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README.md

Supermarket Checkout

We are now going to add authentication and authorization to this application. We want the cashier to enter his id and password to begin a work session. The system will authenticate the cashier against the credentials stored in the database.

If the authentication is successful, the server returns a token to the page, that will be needed for all further communications.

Exercise 0: make it work

Recreate the database with

script/create_databases.sh

Note that on Ubuntu you will need to install the package

sudo apt-get install postgresql-contrib

Check that the application is up and works as usual.

Exercise 1: add the /authenticate action

Requirement:

A POST request to the url /authenticate with parameters id=X and password=Y should be checked by the CashiersRepository object (which is already present and should work). If the id and password are found, then the server responds with

200 OK
{ "session_id": 1234 }

(Initially the session ID can be fixed.) IMPORTANT: it should also set a COOKIE with the name "session_id" and the value 1234 (the same number that was produced in the output.) In order to set a cookie using the servlet API, you can use the HttpServletResponse object:

Cookie cookie = new Cookie("session_id", "1234");
response.addCookie(cookie);

If the id or password is wrong, then the server responds with

401 Not Authenticated
{ "description": "Bad id or password" }

and does not set the cookie.

If the parameter "id" is not present, you should send the response

400 Bad Request
{ "description": "Parameter 'id' is required" }

The same should happen if the parameter "password" is not present. This way the user of our API can learn how to use it by interacting with it; we make our API self-documenting (and this is a very good thing to do).

If the parameter "id" is not a number, we should NOT crash with an error 500. Please catch the error and treat as if the id was not found in the CashiersRepository.

Exercise 2: add a session repository

We will write a SessionRepository object. Its responsibilities are:

  • to create new sessions

  • to store sessions in memory, and return session by ID

    class SessionRepository { CashierSession createSession(); CashierSession findSession(String sessionId); }

    class CashierSession { String sessionId; }

Then change the response to a successful /authenticate action: whenever the /authenticate is successful, you should create a new session, with a new random session id, and use that session id in the response and the cookie that is sent back to the browser.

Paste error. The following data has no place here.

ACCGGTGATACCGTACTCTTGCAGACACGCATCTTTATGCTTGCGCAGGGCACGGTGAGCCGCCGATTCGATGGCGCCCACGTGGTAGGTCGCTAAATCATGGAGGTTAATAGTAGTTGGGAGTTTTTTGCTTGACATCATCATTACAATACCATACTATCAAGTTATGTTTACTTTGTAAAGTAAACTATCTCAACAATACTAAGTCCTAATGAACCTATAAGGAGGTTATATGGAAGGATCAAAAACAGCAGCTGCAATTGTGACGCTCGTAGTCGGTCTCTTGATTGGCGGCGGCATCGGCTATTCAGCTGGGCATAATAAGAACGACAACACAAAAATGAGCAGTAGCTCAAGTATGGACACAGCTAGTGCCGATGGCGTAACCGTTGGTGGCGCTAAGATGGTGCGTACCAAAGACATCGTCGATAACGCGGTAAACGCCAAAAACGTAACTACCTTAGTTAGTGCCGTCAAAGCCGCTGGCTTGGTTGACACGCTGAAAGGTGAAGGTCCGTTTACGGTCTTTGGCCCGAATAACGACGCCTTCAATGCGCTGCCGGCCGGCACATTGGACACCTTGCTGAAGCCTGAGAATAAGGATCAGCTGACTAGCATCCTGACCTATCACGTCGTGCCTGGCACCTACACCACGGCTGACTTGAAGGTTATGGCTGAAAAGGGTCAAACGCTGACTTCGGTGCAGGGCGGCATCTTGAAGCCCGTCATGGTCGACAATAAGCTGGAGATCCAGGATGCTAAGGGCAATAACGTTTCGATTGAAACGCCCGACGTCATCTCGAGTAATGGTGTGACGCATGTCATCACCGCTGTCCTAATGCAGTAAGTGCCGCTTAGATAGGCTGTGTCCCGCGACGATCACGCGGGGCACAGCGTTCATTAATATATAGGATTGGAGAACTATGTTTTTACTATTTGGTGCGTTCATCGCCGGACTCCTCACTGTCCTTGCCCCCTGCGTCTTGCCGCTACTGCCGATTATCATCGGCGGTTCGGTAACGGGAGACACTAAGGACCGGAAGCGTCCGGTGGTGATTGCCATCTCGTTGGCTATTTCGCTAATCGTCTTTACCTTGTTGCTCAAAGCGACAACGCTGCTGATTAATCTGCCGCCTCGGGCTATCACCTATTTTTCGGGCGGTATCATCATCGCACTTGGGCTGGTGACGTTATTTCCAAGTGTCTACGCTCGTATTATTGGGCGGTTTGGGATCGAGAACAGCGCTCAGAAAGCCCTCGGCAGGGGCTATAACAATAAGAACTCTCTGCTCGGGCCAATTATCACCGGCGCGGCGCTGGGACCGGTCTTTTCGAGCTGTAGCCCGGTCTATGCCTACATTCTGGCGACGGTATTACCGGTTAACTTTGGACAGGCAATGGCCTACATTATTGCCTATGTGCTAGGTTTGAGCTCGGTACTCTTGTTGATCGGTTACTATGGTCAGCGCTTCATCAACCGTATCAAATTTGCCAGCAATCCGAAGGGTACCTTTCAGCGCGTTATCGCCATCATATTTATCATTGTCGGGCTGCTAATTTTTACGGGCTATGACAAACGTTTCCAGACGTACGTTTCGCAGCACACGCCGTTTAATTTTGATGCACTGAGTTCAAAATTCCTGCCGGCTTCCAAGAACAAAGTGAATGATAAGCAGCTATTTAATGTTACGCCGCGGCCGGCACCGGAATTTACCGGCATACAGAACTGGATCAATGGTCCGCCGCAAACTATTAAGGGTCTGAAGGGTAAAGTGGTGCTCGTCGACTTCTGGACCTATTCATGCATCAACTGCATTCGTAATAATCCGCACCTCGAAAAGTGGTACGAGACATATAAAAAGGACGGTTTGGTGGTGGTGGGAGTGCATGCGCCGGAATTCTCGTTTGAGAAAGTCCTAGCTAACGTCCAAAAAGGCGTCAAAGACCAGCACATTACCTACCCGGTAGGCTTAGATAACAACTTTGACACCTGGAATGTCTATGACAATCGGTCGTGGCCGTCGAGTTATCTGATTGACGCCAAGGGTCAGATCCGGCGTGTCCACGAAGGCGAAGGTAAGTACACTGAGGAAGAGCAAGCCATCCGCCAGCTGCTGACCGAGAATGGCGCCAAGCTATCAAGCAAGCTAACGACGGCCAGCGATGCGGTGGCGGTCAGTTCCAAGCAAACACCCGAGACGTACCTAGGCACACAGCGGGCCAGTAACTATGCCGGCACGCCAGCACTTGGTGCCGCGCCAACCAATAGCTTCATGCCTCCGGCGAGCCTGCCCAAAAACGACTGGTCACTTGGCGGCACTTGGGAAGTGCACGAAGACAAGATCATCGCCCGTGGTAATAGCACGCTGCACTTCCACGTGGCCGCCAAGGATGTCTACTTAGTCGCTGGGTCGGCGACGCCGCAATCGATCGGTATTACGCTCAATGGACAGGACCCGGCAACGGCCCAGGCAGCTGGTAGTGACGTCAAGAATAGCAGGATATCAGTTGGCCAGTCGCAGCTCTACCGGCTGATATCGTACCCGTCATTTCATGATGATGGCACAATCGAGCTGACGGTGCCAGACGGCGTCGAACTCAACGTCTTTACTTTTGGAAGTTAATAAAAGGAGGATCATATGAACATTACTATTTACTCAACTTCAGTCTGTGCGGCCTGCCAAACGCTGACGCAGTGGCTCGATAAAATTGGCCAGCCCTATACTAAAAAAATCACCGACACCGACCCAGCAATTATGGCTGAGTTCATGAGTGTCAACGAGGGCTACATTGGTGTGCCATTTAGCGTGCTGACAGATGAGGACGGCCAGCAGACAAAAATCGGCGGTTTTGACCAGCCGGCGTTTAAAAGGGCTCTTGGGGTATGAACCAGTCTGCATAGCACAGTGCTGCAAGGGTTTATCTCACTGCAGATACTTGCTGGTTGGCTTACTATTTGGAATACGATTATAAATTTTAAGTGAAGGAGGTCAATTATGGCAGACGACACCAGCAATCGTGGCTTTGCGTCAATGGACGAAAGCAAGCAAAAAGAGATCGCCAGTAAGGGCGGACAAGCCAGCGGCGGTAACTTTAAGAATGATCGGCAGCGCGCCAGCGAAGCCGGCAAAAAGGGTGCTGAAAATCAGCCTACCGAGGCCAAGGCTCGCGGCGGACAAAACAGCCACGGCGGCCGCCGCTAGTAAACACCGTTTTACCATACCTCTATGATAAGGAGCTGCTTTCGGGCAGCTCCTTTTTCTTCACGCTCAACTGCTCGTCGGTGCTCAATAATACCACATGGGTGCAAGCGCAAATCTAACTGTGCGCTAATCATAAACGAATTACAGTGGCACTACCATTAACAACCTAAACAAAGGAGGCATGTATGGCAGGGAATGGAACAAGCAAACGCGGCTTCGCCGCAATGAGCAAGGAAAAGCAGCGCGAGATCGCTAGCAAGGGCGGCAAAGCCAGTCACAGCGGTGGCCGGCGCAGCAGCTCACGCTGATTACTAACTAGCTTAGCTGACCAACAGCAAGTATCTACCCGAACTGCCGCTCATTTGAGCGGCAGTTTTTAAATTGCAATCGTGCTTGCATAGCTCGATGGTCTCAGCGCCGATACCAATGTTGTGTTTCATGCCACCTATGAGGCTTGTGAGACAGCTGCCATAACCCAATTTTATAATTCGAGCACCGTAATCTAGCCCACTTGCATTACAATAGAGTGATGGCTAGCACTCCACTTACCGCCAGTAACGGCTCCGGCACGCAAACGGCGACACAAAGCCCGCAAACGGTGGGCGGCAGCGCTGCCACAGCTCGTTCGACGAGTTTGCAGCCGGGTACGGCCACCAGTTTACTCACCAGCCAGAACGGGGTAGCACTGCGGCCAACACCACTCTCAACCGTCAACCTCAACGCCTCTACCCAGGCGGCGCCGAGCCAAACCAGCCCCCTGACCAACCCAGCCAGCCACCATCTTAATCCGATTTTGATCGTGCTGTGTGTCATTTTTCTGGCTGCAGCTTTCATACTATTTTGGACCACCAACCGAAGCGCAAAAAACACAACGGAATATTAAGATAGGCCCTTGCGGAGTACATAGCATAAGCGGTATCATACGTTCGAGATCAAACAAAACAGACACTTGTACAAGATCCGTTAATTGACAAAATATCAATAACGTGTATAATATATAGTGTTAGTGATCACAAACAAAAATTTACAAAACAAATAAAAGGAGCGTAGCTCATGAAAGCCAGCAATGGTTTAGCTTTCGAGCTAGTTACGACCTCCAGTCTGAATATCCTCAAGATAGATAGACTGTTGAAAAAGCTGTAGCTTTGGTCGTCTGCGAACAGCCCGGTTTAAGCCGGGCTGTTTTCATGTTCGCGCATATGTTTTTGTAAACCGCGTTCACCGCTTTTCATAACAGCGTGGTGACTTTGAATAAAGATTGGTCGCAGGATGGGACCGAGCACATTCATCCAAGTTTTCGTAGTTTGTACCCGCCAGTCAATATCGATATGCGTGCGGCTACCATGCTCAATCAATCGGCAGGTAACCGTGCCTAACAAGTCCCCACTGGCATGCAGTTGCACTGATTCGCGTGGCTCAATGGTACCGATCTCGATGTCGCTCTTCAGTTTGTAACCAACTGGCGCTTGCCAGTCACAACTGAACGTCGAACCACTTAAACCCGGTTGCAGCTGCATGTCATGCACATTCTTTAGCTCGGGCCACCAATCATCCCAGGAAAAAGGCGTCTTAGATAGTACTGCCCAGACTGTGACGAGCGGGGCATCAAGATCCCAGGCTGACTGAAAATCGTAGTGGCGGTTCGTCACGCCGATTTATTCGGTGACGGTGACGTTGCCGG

Exercise 3: authorize every other action

When /scan or /total or /reset is invoked, we must check that the user is authenticated by looking for the session_id cookie. Use the HttpServletRequest to examine all cookies:

Cookie[] cookies = request.getCookies();
for (Cookie cookie : cookies) {
	// ...
}

If you find the session_id cookie, and the corresponding session is present in the SessionRepository, then the action will continue as usual. Otherwise, the response should be

401 Not Authenticated
{ "description": "Please go to /authenticate" }

Exercise 4: publish the application on Heroku

The code now supports working with the database in Heroku (see what happens in Main.java). You will have to load the schema in the production database. You may obtain the postgresql url with

heroku config

And then use it with

psql URL

Where URL is the url you got previously with 'heroku config'

You can also use the command

script/production_dbconsole.sh

See the instructions in that file for how to copy a sql file to heroku in production.

Exercise 5 (optional): increase security

Use a "salt" to encrypt the password: extract a random byte, convert it to an hexadecimal string and save it to a new column in the cashiers table. When you encrypt the password, you encrypt salt + password. When you authenticate the cashier, you must first find the salt for the cashier in the DB; then you encrypt the password in clear that you got from the web together with the salt that you got from the DB. The resulting string should be equal to the encrypted password you got from the DB.

Exercise 6 (optional): even more security

Use "bcrypt" instead of "sha256" to encrypt the password. The reason why it is more secure is explained in this article: http://codahale.com/how-to-safely-store-a-password/